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Could fasting help treat MS symptoms?

Multiple sclerosis involves immune attacks on the nervous system. Current treatments address symptoms, but may have substantial side effects. Fasting diets may both help symptoms and regeneration of existing damage.

Study under review: Diet Mimicking Fasting Promotes Regeneration and Reduces Autoimmunity and Multiple Sclerosis Symptoms

Introduction

Multiple sclerosis (MS) is an autoimmune disorder[1] characterized by muscle weakness and numbness, as well as problems with vision and bladder control. It is caused by the immune system attacking nerve-insulating myelin sheaths, which disrupts the communication between the brain and peripheral parts of the body. The disease is generally classified as either primary progressive MS or relapsing-remitting MS.

Primary-progressive MS is characterized by a progressively worsening neurological function that is evidenced by continuous symptoms, although these may change over time. Relapsing-remitting MS is characterized by clearly defined episodes that are separated by periods of remission from the disease. During remission there is a complete absence of symptoms with no apparent progression of the disease.

Oligodendrocytes are glial cells[2] that help create the myelin sheath around nerve axons in the central nervous system (CNS). These cells are critical for the development of the brain and ensure correct functioning of the nerve cells. The myelin sheath they produce acts as insulation that protects long nerve projections (known as axons) and facilitates the conduction of nerve signals.

During MS there is a loss of myelin in defined areas—known as lesion sites—in the brain and spinal cord. The process leading to lesions is summarized in Figure 1. MS is characterized[3] by a large array of invading immune cells, such as T-cells (tissue-infiltrating immune cells), B-cells (cells that secrete antibodies) and macrophages (a type of white blood cell that engulfs other cells and molecules). These cells attack and degrade the myelin sheath, the myelin-producing oligodendrocytes, and the nerve axon. Lesion sites develop over time and initially result in clinically benign symptoms, but they progress to significant disabilities.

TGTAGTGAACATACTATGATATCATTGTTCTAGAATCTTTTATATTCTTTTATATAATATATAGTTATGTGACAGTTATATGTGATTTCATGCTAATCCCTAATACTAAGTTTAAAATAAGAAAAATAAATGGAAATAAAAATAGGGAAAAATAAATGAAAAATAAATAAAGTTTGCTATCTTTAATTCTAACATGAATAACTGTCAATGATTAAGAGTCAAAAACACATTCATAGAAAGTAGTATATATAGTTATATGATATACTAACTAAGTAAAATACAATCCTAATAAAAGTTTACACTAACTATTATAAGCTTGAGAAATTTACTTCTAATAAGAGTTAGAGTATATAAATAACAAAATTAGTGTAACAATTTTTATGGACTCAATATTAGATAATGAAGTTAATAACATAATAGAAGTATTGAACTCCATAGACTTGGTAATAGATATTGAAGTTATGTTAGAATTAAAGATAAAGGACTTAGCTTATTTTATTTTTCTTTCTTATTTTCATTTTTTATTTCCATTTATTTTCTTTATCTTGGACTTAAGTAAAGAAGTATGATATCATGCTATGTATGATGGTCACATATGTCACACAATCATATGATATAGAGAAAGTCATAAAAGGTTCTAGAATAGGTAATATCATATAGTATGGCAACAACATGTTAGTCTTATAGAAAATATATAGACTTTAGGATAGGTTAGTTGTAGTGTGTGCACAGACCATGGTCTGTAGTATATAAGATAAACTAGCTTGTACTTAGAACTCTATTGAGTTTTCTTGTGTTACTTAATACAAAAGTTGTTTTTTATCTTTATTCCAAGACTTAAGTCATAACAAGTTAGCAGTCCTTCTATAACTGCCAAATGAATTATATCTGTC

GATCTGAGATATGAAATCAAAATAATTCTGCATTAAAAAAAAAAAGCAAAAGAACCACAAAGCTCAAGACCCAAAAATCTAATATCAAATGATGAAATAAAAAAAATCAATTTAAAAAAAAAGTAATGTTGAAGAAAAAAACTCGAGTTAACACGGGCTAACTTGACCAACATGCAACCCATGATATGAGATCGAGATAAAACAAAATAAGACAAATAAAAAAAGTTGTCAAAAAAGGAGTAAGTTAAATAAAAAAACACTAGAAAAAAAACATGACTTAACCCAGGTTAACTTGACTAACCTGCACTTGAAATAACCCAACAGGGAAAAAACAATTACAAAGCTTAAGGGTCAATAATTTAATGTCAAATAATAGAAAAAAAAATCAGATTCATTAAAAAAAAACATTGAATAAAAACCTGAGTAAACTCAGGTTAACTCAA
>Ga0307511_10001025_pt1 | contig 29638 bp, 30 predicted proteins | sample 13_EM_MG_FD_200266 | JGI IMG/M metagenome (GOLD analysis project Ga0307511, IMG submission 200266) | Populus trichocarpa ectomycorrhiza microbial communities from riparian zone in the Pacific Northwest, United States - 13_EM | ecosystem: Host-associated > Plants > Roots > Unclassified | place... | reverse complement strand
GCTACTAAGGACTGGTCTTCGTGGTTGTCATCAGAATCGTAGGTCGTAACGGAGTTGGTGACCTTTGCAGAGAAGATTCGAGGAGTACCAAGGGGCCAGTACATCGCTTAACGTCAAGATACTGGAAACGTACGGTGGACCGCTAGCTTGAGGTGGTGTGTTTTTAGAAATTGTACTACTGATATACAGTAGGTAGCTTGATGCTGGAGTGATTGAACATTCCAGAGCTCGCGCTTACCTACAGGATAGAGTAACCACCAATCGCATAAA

Figure 1: Multiple Sclerosis: a proposed mechanism of action

References: Trapp B, Nave KA. Multiple Sclerosis: An Immune or Neurodegenerative Disorder? Annu. Rev. Neurosci, 2008.
Bar-Or A. The immunology of multiple sclerosis. Semin Neurol. Feb 2008.

The long-term impact of MS treatments is unclear, as most MS drugs manage symptoms[1] and do not reverse neurological damage. Although they have shown efficacy, these immunosuppressive drugs often come with severe side effects. Effective and safe treatments are in high demand and are required to mitigate autoimmunity, but also to stimulate regeneration and restore lost functionality.

Some studies on animal models of MS have suggested that various forms of dietary restriction, such as calorie restriction[4], intermittent fasting[5] and the ketogenic diet[6], protect neurons and reduce inflammation. Studies have also shown that periodic fasting[7] can improve cognitive function and reduce oxidative stress. A new study utilizing a diet that mimics fasting was tested to determine its effects on autoimmunity and inflammation.

Multiple sclerosis is an autoimmune disorder of the central nervous system during which the immune system attacks and destroys the myelin sheath around nerve axons. Most treatments for multiple sclerosis are immunosuppressive and do not alleviate autoimmunity or regenerate the damage already caused. New research hopes to determine the role diet and nutrition could have on overcoming multiple sclerosis.

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